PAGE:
After the movie Blood Diamond came out in 2006, the broader community became aware of an international crisis – the role of diamond mining in funding political violence. Since then, people have also become aware that mining contributes significantly to environmental degradation. Together, these factors have pushed buyers to seek out eco-friendly diamonds for engagement rings and other occasions, with lab grown diamonds rising to the fore as the top alternative. How ethical are these gems, though? Do lab grown stones hold up to the claims made in the press?
Cautions About the Claims
One of the primary claims that diamond labs make about their products is that they are more sustainable than diamond mining, and this does seem like it would be true – but it’s important that developers are specific about those benefits. The FTC recently issued warnings to several diamond labs, noting that they needed to correct potentially misleading claims about sustainability. To be clear, the FTC isn’t saying that cultured diamonds aren’t more sustainable than mined diamonds, but rather that companies can’t make broad claims about their products without the data to back it up.
In addition to the FTC’s emphasis on data, they’ve also reached out to brands to note that lab-grown diamonds can only be labeled as diamonds if the company makes it clear that they weren’t mined. Despite their impact on the environment, mined diamonds – and other gems – are still considered the gold standard among jewelers and those purchasing jewelry. Though lab-cultured gems are chemically the same as their mined counterparts, marketing rules are strict and the claims need to be transparent.
Are Their Better Alternatives?
Right now, lab-grown diamonds are still finding their niche within the industry. They’re more affordable and better for the environment, but regulators aren’t certain about how to evaluate them. With that in mind, some buyers might prefer to seek other sustainable options when shopping for jewelry. Of those available, one of the best understood and most attractive options are vintage and antique rings. These rings use gems mined prior to the rise of today’s abusive practices and by opting for antique pieces, you’re also extending their lifecycle, keeping a timeless gem in circulation after its prior owners are done with it.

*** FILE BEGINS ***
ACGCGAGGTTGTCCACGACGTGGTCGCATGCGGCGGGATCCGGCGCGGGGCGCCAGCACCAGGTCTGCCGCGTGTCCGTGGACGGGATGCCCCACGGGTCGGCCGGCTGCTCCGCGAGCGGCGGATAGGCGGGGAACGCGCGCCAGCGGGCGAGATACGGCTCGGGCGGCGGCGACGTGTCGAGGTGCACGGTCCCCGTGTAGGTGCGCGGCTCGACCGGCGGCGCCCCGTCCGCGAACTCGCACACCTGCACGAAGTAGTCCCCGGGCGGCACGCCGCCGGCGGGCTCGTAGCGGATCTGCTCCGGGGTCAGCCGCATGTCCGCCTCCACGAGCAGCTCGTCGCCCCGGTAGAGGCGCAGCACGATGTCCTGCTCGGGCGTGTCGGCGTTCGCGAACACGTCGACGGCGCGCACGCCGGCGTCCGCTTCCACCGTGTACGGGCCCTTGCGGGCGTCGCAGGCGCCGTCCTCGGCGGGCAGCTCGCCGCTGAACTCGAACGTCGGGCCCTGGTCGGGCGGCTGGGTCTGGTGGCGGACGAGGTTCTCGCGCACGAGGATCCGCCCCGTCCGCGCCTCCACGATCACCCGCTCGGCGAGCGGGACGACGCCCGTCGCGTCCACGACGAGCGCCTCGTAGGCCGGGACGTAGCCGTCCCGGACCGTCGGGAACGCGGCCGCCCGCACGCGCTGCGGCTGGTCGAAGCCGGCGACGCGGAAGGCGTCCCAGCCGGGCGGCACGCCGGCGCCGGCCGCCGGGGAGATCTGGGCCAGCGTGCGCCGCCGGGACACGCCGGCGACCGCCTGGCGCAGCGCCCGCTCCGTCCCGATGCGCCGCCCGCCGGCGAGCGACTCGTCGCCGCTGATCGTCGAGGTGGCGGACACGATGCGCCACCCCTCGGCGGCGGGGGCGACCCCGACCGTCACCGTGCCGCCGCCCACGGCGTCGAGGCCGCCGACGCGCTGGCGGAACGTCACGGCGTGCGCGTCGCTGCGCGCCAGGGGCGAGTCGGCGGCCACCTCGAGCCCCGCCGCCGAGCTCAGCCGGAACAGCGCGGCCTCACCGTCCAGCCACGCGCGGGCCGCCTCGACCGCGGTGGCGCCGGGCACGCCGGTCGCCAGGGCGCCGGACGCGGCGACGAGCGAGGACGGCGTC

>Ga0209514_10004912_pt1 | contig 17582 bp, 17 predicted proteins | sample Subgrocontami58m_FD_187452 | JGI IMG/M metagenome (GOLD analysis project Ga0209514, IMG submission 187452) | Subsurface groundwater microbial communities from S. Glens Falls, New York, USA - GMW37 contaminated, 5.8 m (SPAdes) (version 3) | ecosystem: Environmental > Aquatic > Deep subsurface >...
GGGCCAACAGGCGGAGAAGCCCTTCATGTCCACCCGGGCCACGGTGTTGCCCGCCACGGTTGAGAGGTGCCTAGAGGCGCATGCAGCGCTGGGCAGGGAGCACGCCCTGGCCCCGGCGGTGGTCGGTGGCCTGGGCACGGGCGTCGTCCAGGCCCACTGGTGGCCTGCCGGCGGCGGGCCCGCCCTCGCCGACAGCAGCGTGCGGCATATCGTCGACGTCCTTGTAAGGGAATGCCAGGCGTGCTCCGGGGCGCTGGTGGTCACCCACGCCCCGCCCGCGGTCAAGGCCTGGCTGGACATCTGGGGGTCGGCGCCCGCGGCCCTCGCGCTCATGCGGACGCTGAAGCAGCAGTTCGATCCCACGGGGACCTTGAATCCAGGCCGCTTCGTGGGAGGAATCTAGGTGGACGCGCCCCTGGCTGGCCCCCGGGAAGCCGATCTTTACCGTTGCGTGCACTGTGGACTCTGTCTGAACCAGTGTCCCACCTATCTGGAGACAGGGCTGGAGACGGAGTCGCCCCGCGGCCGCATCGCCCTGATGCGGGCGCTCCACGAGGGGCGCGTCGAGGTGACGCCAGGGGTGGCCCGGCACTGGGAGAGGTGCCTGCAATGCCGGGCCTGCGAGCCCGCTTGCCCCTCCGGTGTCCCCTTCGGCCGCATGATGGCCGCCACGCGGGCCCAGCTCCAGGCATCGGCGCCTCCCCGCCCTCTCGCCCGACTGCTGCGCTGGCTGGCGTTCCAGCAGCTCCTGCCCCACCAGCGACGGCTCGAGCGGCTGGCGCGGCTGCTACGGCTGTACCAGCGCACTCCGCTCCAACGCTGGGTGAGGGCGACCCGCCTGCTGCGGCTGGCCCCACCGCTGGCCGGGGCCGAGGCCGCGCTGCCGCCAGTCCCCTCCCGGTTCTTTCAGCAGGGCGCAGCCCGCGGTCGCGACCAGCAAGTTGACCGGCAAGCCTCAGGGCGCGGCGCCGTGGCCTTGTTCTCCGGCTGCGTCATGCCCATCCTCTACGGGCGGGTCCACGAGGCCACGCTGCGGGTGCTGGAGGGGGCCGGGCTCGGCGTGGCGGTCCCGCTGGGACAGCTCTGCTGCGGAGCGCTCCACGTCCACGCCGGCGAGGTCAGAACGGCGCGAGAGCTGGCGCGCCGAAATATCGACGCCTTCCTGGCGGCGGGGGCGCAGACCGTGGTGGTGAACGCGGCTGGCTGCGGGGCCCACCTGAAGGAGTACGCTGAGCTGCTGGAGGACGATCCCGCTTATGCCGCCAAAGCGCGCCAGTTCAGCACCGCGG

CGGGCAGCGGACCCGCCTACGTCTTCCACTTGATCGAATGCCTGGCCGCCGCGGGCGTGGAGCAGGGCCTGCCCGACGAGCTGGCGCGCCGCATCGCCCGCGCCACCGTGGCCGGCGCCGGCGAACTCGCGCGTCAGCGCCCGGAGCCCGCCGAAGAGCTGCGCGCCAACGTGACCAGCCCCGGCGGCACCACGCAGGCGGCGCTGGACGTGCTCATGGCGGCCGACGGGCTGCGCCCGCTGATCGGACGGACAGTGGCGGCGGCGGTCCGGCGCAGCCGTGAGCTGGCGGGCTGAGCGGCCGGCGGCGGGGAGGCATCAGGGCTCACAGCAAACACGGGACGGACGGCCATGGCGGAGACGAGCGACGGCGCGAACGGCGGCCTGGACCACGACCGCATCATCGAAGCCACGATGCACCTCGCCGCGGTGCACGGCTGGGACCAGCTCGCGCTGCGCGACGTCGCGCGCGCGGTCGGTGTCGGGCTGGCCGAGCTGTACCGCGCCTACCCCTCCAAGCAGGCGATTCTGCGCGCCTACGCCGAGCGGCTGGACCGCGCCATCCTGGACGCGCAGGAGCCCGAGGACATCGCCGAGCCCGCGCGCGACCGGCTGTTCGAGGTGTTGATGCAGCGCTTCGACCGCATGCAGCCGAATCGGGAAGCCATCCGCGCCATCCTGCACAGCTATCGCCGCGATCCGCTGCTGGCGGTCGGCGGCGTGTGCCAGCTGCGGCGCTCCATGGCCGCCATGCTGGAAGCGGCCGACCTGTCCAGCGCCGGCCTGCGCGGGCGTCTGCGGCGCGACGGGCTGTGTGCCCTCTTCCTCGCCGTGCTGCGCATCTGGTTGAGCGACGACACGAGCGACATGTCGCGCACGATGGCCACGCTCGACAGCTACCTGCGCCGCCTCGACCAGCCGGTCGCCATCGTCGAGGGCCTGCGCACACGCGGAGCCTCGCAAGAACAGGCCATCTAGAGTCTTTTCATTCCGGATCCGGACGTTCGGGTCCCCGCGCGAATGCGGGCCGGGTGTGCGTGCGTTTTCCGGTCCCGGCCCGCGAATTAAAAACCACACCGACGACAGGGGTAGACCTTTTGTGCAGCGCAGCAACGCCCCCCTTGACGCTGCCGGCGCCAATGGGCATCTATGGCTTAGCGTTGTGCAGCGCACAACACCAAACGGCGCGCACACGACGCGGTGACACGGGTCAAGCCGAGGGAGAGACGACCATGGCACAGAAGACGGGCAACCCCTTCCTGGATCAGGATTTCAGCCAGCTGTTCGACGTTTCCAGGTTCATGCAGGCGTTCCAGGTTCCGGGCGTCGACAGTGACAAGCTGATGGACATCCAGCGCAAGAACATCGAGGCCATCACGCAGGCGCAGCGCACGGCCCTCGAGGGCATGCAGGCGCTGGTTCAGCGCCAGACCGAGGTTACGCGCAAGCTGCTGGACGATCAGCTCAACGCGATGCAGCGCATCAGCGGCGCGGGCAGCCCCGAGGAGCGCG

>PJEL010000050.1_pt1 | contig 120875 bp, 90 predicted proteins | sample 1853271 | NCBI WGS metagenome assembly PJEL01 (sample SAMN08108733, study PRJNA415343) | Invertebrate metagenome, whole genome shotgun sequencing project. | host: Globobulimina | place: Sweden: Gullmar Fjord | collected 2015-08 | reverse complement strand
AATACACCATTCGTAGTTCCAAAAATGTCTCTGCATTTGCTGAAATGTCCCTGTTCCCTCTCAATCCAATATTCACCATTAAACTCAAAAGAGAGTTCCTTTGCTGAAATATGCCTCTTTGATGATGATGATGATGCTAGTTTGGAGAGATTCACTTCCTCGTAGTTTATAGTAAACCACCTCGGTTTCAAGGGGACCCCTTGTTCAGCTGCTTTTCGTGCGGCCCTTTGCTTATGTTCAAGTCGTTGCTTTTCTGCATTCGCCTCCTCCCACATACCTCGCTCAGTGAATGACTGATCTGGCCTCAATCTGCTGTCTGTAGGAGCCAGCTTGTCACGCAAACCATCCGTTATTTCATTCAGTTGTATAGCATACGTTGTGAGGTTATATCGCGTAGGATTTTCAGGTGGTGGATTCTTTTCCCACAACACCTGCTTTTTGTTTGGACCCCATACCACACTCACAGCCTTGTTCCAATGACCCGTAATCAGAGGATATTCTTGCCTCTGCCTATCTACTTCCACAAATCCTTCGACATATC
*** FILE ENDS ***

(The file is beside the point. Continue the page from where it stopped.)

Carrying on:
Another factor to consider when seeking a sustainable gem is how important traditional measures of quality are to you. With the rise of lab-cultured gems, experts are beginning to reckon with the fact that the 4 Cs – carat, clarity, color, and cut – typically used to evaluate and price these stones are no longer sufficient. Instead, even the experts have to grapple with complicated processes, such as what process was used to create the diamond; most are made using an older high-temperature, high-pressure process, but some newer lab-grown stones are made using chemical-vapor deposition. These stones come from two different processes with two different environmental footprints, and a whole world of new questions.
Look at The Whole Picture
If you do plan to purchase a lab-grown gemstone as an alternative to mined stones, it’s important to look at the whole picture. As noted above, vintage mined stones don’t have the ethical issues attached to them that new stones do. It’s also possible to find jewelry that uses recycled stones – and recycled metals – so that buyers have the option of old materials restyled in a modern way. Buyers need to look at the big picture, including the source of the metals and the labor that makes the jewelry, in order to evaluate how sustainable any given item is.
Buy sustainable – but be critical and do your research. As the FTC and diamond experts continue to rethink how they classify these gems, the only way to know what you’re buying is to be thoroughly informed and engaged with the market.
Article Submitted By Community Writer